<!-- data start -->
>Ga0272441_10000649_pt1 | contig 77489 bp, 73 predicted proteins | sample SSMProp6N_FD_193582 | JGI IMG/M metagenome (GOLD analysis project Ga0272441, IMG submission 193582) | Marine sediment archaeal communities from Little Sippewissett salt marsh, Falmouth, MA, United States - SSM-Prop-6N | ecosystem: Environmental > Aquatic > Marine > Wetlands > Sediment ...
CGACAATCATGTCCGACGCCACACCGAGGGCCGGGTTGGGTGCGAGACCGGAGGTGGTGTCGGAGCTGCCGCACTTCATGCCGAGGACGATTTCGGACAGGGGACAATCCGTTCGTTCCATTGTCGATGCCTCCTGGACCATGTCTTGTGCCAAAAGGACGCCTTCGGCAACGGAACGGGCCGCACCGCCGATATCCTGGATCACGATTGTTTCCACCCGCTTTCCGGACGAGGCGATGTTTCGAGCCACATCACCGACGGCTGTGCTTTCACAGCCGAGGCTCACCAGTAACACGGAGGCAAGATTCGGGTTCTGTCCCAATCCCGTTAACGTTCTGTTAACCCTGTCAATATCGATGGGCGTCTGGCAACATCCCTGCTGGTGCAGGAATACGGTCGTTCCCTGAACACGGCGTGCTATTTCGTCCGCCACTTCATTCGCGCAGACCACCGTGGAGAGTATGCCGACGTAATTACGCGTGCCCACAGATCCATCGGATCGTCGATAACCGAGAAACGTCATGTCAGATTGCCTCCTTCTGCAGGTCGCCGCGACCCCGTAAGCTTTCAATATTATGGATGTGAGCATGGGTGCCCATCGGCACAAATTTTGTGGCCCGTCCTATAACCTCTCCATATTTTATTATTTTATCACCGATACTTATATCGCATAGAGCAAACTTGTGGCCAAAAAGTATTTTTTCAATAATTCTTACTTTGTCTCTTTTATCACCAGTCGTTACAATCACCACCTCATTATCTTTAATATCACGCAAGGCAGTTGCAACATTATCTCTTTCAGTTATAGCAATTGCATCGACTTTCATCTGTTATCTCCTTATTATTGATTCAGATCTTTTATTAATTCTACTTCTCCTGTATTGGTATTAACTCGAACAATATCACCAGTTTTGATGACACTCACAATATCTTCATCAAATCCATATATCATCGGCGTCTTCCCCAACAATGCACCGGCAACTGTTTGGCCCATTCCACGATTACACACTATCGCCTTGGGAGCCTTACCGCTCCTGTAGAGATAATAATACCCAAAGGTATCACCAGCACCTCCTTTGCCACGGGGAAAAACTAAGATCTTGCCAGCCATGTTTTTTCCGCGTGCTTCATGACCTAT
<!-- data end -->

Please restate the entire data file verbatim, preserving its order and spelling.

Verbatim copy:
>Ga0272441_10000649_pt1 | contig 77489 bp, 73 predicted proteins | sample SSMProp6N_FD_193582 | JGI IMG/M metagenome (GOLD analysis project Ga0272441, IMG submission 193582) | Marine sediment archaeal communities from Little Sippewissett salt marsh, Falmouth, MA, United States - SSM-Prop-6N | ecosystem: Environmental > Aquatic > Marine > Wetlands > Sediment ...
CGACAATCATGTCCGACGCCACACCGAGGGCCGGGTTGGGTGCGAGACCGGAGGTGGTGTCGGAGCTGCCGCACTTCATGCCGAGGACGATTTCGGACAGGGGACAATCCGTTCGTTCCATTGTCGATGCCTCCTGGACCATGTCTTGTGCCAAAAGGACGCCTTCGGCAACGGAACGGGCCGCACCGCCGATATCCTGGATCACGATTGTTTCCACCCGCTTTCCGGACGAGGCGATGTTTCGAGCCACATCACCGACGGCTGTGCTTTCACAGCCGAGGCTCACCAGTAACACGGAGGCAAGATTCGGGTTCTGTCCCAATCCCGTTAACGTTCTGTTAACCCTGTCAATATCGATGGGCGTCTGGCAACATCCCTGCTGGTGCAGGAATACGGTCGTTCCCTGAACACGGCGTGCTATTTCGTCCGCCACTTCATTCGCGCAGACCACCGTGGAGAGTATGCCGACGTAATTACGCGTGCCCACAGATCCATCGGATCGTCGATAACCGAGAAACGTCATGTCAGATTGCCTCCTTCTGCAGGTCGCCGCGACCCCGTAAGCTTTCAATATTATGGATGTGAGCATGGGTGCCCATCGGCACAAATTTTGTGGCCCGTCCTATAACCTCTCCATATTTTATTATTTTATCACCGATACTTATATCGCATAGAGCAAACTTGTGGCCAAAAAGTATTTTTTCAATAATTCTTACTTTGTCTCTTTTATCACCAGTCGTTACAATCACCACCTCATTATCTTTAATATCACGCAAGGCAGTTGCAACATTATCTCTTTCAGTTATAGCAATTGCATCGACTTTCATCTGTTATCTCCTTATTATTGATTCAGATCTTTTATTAATTCTACTTCTCCTGTATTGGTATTAACTCGAACAATATCACCAGTTTTGATGACACTCACAATATCTTCATCAAATCCATATATCATCGGCGTCTTCCCCAACAATGCACCGGCAACTGTTTGGCCCATTCCACGATTACACACTATCGCCTTGGGAGCCTTACCGCTCCTGTAGAGATAATAATACCCAAAGGTATCACCAGCACCTCCTTTGCCACGGGGAAAAACTAAGATCTTGCCAGCCATGTTTTTTCCGCGTGCTTCATGACCTAT